How Do Streaming Services and Residuals Work?
How Do Streaming Services and Residuals Work?
The days of being overly compensated for your profession on a TV series are over. It's always an odd sensation to repeatedly see a well-known actor's face when starting a new series. Seeing an actor you know and enjoy their work is a strange feeling, while it is nice to see them all the time. We can't help but wonder why they're working so much—is it to get a name for themselves, or is streaming making work more difficult for television actors?
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Unfortunately, the answer may be the latter. Many of these individuals who seem in so many movies can't afford to take a break from acting. Why?
In a recent interview with The Hollywood Reporter, Euphoria actress Sydney Sweeney revealed that she doesn't "have [the> income to cover that. I don't have someone supporting me…
They don't pay actors like they used to, and with streamers, you no longer get residuals." For most performers, a residual check is their best chance at passive income, so what happens when it isn't sure?
What Are Residuals?
Before 1960, SAG actors earned only what they made during production. Actors were granted residual payment after going on strike and negotiating a settlement. Residual pay is extra money given to SAG members for on-screen work. The Producer's Guide to SAG-AFTRA Residual Pay says it this way: The residual pay is the amount earned after deducting your agent fee from what you deserve., "For a TV show, the original compensation covers the first broadcast airing of a show and time on set. Residuals kick in for free television after one airing and a week of AVOD."
The residuals for streaming channels are a bit different. Instead of being paid out after an episode has aired, performers may begin earning residual pay after the first 90 days of a series going life instead of waiting ten exhibition days. The rates might become complicated, and in the end, it all comes down to the terms that the production and on-screen talent reach.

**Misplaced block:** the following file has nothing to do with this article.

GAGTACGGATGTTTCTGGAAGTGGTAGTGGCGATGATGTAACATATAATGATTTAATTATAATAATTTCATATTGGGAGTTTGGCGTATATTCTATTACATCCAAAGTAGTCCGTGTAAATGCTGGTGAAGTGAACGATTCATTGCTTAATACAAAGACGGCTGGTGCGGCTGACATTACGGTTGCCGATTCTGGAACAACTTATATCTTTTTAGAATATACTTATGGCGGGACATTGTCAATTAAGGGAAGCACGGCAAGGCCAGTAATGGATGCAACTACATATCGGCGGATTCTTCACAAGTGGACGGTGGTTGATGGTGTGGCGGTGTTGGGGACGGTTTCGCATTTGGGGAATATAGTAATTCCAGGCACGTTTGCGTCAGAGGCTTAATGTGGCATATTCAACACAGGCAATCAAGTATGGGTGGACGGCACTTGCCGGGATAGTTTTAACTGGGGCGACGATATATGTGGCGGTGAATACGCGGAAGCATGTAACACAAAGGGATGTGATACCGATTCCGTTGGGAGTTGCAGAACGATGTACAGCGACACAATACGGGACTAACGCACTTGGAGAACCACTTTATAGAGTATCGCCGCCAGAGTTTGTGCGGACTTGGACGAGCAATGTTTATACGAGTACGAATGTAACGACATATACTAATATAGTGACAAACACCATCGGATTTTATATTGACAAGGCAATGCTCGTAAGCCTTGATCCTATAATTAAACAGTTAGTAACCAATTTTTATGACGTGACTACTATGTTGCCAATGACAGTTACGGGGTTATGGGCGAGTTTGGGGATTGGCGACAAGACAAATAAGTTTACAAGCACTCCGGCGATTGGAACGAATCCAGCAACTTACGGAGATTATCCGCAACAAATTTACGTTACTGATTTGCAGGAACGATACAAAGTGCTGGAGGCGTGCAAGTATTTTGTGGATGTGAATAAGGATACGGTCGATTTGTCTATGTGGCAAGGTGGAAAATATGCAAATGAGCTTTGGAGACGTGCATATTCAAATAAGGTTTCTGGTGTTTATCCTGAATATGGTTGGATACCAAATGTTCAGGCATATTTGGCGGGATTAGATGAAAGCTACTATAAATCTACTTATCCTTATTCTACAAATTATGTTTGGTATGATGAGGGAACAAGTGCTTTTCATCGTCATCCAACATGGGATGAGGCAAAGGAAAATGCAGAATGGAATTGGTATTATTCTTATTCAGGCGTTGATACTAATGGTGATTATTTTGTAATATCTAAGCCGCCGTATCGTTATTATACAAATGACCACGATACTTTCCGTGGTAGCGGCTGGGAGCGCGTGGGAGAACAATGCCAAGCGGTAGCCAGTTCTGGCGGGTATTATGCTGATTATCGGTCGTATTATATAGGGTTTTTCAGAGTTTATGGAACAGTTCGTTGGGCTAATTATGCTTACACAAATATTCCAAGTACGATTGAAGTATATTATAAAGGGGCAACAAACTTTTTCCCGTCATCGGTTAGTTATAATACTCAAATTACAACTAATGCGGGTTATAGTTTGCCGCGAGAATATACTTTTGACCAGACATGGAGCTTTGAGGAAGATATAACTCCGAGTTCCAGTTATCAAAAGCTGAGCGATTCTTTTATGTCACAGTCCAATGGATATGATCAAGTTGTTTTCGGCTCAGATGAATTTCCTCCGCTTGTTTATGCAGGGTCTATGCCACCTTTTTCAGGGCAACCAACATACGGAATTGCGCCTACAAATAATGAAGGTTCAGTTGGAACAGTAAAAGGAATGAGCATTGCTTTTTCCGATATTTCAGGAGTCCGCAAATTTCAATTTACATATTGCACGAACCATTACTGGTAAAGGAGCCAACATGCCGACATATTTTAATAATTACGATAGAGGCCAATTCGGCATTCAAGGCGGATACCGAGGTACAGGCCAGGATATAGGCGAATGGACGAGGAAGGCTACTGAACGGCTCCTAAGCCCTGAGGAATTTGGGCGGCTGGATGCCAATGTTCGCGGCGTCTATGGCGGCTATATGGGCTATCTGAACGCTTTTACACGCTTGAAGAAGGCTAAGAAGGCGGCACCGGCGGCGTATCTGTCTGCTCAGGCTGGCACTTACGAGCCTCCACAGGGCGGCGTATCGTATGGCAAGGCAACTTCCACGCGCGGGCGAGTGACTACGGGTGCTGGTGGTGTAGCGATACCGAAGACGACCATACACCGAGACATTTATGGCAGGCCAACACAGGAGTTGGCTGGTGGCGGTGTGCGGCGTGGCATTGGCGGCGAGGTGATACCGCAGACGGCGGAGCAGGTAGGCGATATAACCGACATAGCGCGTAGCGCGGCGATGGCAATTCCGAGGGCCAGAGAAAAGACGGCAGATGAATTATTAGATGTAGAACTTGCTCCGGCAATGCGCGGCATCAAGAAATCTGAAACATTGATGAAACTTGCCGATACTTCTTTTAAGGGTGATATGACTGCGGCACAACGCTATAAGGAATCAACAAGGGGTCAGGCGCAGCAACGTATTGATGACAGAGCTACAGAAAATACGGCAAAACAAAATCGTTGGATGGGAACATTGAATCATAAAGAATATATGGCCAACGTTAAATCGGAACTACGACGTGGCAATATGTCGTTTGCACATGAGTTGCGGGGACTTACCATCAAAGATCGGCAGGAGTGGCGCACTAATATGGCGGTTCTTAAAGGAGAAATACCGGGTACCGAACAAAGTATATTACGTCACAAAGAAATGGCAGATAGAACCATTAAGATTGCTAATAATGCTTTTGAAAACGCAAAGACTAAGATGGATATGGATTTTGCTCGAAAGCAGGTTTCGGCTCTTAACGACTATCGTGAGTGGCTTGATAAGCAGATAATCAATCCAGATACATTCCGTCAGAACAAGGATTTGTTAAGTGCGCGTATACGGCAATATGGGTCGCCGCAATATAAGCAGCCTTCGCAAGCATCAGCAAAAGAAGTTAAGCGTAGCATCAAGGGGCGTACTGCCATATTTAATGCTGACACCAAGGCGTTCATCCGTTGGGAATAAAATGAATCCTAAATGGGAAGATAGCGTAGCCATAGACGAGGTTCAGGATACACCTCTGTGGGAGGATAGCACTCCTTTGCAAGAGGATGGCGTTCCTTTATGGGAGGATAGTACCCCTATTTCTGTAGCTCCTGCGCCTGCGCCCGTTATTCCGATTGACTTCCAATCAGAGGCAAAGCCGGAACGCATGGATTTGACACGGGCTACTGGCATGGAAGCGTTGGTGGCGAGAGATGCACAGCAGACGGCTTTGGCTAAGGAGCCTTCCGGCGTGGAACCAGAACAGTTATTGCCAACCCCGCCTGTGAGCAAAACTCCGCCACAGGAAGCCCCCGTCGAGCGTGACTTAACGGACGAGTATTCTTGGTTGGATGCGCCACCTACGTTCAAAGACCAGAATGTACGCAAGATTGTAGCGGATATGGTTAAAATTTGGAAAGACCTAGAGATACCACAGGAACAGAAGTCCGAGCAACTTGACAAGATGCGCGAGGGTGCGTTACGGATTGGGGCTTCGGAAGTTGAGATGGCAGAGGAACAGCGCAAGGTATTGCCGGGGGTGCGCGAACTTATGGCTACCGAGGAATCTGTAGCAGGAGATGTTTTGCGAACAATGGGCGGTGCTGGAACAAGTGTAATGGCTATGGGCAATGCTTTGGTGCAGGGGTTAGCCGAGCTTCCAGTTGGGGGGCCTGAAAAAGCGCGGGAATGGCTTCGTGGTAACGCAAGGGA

Streaming Services and Residual Pay
For streaming services, the residual percentage rate is calculated differently. In 2019, SAG-AFTRA reached an agreement with Netflix that covered any scripted content produced and distributed by the company. The contract established a residual compensation plan for works licensed and made by Netflix.
Today's residuals are based on how much a performer was initially paid and the number of subscribers the streaming service has. For the first year, a percentage rate is used; after that, it decreases until year 13. The lowest percentage rate is applied in perpetuity from there.
The residual rate of newer platforms with a smaller audience is reduced, but the residual rate rises rapidly as viewership grows.
According to The Hollywood Reporter, the new residual arrangement for television costs actors over $170 million in network residuals. Traditional residuals have been replaced on streaming services with lower, less frequent payments, and not all streamers are upfront about their viewership figures.
Services may take advantage of talent while underpaying them if there are no residuals and payment is made to on-screen talent and crew members. While well-known actors make good money for their work, many lesser-known actors find themselves paycheck to paycheck. They must keep employment options open to financially survive in the business.
Is There a Solution to the Issue?
Many actors in Sweeney's situation take on similar activities because of Sweeney's comment in the interview: "If I just acted, I wouldn't be able to afford my life in LA. I take deals because I have to."
Instead of paying on-screen talent and crew members a fee based on views, streaming services may pay more outstanding royalties to them depending on how many people watch. Streamers must be more upfront about the success of a program so that series members know what they should be paid.
President of SAG-AFTRA Fran Drescher, also an actress on the show, told The Wrap in an interview that her number one goal is to raise streaming pay and residuals. "It's frustrating not to know how well a show does on a streaming platform and that our members are not benefiting equitably," said Drescher. "There must be a clean relationship where everyone makes money as well as gets benefits, as long as the project does."
According to Drescher, streaming residual income is comparable to broadcast residuals today." I know that many of our members survive on their residuals. We want to make sure that we're continuing to do the best for them."
Transparency from streaming services about viewership is critical for fair payment to the cast and crew. Everyone deserves to be paid for their time, or they will become exhausted and burned out.
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